Western countries reacted with expected expression of sympathy and despair to the wanton slaughter of mostly young civilians congregated at so called “soft targets” to begin their weekend in a similar fashion to their counterparts in other European cities and America as well. The choice of Paris for the site of this planned mayhem is not a surprise, Paris has recently been a focal point for Muslim extremism; but the ruthlessness of this random celebration of hatred should be a statement not easily forgotten by liberty loving people across the world, and it will not be. Sadly, such events are foreseeable in a world subjected to terrorism.
On the tail of the first news reports of acts of terrorism Friday evening against civilians attending a concert being performed by an American heavy metal band, and at a stadium in which two European national soccer teams were competing, came announcements from the U.S. government that these events were not part of any attacks targeted against America. I don’t know how many Americans were comforted in hearing from our government that we were not targeted in this attack. But in case any were, ISIS has reassured us today that we remain on their list of targets. Some Americans are comfortable to remain in the shadow of world events, content to hold on to the notion that we are too big, too strong and too far away from the Muslim caliphate to have it really impact on their lives; despite the thousands of our troops killed in Iraq and Afghanistan by their similarly motivated cousins. But those among us who can read and write know that such thinking is a fantasy and that we are in fact already at war and each day we come closer to hearing the sound of that war on our streets as we did on 911.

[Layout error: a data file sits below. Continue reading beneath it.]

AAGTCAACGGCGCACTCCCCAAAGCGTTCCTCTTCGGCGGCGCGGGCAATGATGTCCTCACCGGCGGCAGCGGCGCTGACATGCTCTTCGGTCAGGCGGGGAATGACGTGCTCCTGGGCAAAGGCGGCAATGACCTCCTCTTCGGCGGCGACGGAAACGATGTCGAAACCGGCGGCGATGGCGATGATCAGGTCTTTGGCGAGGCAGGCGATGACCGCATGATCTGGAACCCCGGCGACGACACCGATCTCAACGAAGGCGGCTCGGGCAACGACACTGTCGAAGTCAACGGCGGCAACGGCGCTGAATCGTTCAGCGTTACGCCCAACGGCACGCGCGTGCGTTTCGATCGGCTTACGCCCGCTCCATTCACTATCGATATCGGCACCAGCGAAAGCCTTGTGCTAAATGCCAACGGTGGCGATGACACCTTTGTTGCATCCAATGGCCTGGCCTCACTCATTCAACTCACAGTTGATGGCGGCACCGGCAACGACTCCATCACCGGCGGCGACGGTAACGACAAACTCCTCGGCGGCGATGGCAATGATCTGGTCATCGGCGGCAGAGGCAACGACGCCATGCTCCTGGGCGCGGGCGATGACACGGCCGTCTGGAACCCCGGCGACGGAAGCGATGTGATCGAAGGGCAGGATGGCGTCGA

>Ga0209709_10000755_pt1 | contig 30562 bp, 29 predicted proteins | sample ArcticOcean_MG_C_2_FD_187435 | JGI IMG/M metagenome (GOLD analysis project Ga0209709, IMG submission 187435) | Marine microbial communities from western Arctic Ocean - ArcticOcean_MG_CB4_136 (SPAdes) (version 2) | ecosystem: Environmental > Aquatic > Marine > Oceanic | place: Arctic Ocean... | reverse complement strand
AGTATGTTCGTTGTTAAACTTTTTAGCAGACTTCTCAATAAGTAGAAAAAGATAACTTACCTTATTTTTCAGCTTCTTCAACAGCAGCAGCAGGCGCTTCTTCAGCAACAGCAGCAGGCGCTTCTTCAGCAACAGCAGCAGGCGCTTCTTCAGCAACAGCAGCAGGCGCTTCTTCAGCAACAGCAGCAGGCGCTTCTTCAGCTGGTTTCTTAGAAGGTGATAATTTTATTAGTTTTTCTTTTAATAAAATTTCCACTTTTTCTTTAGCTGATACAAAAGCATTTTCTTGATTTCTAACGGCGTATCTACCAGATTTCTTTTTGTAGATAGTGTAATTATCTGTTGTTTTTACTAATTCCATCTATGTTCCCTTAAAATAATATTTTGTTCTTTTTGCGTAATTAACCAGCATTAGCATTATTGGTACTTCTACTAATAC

Most Americans have not seen or smelled the smoke of burning that lingered long after that September day, or the sight of civilians falling a hundred floors to their death to escape the inferno of office spaces that once were a spectacular sanctuary looking out over a magnificent city that never believed such an event could occur. That day, and for months that followed, added to the sight of smoke and rubble that filled our senses was the sight of hearses at the head of columns of uniformed survivors escorting victim’s and colleagues marching through New York’s local streets. Also police and fire department vehicles identified by the names of cities from across America and around the world, bore notice from the communities that sent them that New Yorkers we were part of a human family sharing a grief carried by millions. We all believed that never again would we bear witness to a similar tragedy, but we have since learned that words and sentiment are not enough and action is required in the face of terror. And so this weekend the French people witnessed some presidential leadership when the French Air Force delivered an explosive message to ISIS headquarters in Syria from Francois Hollande, president of France; delivered with the promise of more to come.
We have heard of late that bombing is an ineffective choice in a war against irregular troops who scatter or seek out under ground bunkers, tunnels and caves and then re-emerge after our aircraft have gone. But it is equally true that training camps, storage depots, vehicles and support buildings remain vulnerable and their destruction inflicts serious losses on our opponents fighting capacity. Until we are able to strike a balance between foot soldiers and aircraft the continued use of air power and the willingness to inflict collateral damage is likely to continue until we have ended the Islamic terrorism threat.